In what I think was my first four hours on the job, I responded to a rape, attempted murder by stabbing, and a guy about my age with his face slashed to the cheek bone then through to his tongue. All three unarmed.
New York City in the early 1990s has been described as many things, few of them complimentary.
The administration of Mayor David Dinkins was plagued with political and police corruption scandals, and some of the highest crime rates in the history of the city. Murders and violent crimes were up, tourism was down. The Mollen Commission hearings saw confidence in the New York Police Department drop dramatically. As a result, crime soared.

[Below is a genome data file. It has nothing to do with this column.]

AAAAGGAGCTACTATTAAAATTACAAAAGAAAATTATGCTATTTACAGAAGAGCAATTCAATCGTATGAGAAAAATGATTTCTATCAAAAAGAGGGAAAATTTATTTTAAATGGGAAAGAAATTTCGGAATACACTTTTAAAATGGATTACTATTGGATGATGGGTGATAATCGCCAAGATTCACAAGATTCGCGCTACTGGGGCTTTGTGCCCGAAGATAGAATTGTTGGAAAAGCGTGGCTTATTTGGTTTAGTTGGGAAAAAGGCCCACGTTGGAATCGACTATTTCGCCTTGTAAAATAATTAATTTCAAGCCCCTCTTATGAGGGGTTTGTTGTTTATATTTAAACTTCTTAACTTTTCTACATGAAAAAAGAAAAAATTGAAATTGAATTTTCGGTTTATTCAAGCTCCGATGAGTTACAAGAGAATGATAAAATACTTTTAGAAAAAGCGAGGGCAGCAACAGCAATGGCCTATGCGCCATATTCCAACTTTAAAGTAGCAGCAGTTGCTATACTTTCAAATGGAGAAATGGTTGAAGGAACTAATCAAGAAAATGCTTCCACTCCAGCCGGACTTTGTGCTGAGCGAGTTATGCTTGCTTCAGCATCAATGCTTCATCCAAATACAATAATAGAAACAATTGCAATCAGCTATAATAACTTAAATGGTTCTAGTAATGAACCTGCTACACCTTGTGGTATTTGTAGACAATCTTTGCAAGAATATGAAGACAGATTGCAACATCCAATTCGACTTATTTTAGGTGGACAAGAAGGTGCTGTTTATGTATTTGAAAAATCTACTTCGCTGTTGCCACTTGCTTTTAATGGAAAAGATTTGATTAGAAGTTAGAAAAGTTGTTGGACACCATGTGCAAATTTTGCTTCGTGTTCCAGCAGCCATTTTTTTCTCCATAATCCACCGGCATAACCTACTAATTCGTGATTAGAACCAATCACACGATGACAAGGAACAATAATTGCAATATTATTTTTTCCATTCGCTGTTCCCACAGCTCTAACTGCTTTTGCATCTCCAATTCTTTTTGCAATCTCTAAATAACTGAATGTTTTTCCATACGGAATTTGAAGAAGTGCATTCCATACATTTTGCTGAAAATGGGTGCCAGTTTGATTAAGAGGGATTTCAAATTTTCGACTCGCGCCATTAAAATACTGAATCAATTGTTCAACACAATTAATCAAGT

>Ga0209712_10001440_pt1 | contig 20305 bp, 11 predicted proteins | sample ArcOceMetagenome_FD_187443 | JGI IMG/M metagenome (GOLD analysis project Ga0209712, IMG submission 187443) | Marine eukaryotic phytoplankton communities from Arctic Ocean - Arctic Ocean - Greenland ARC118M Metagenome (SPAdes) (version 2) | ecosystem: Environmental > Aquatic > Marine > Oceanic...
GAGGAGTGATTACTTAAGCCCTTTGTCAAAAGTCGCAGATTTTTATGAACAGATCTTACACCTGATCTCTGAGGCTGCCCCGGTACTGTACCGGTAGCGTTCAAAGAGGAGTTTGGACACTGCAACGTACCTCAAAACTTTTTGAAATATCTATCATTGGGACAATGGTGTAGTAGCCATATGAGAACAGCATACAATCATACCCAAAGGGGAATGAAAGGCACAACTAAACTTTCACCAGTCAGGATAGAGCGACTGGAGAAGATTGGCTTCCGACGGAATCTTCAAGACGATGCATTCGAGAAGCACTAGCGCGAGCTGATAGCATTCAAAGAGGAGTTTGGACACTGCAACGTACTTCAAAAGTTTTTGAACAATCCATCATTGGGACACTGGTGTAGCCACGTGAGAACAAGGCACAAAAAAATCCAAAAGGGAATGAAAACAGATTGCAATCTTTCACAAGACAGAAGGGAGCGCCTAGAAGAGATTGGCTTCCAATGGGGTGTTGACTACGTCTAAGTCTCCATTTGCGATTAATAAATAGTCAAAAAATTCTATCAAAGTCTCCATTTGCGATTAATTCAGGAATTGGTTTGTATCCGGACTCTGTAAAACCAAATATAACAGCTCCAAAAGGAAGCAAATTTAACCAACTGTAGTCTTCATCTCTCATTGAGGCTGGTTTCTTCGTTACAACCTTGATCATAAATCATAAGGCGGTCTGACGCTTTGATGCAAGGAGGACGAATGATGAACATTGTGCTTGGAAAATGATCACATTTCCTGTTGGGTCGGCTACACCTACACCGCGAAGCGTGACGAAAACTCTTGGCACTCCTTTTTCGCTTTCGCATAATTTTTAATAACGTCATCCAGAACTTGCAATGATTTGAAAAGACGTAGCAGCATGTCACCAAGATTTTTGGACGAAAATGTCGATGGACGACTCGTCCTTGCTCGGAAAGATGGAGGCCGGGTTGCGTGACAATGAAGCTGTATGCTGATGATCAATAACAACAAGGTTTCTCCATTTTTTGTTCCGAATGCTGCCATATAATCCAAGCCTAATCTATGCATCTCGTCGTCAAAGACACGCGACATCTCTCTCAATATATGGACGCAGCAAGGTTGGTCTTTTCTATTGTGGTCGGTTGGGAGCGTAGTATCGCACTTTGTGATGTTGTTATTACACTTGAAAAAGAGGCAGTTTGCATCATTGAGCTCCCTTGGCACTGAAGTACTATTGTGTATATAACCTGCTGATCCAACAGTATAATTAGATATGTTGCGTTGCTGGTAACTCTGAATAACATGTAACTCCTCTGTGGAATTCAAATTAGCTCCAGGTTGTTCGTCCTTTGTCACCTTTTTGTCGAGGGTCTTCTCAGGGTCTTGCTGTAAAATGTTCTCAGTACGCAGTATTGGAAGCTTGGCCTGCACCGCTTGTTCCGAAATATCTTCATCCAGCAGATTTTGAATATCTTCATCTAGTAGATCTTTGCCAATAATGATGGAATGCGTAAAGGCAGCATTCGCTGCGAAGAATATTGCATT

On the southeast corner of 181st Street and Ryer Ave in The Bronx stands the 46th Precinct, The Alamo, a place Time Magazine once called, “The Most Dangerous Square Mile In America.” So dangerous a place, that in the late 1980s that the Red Cross refused to send volunteers to help the needy.
And that was where I worked. The “four six” as we called it, was an “A House.” The busiest of the busy. The worst of the worst.
More @ The Blaze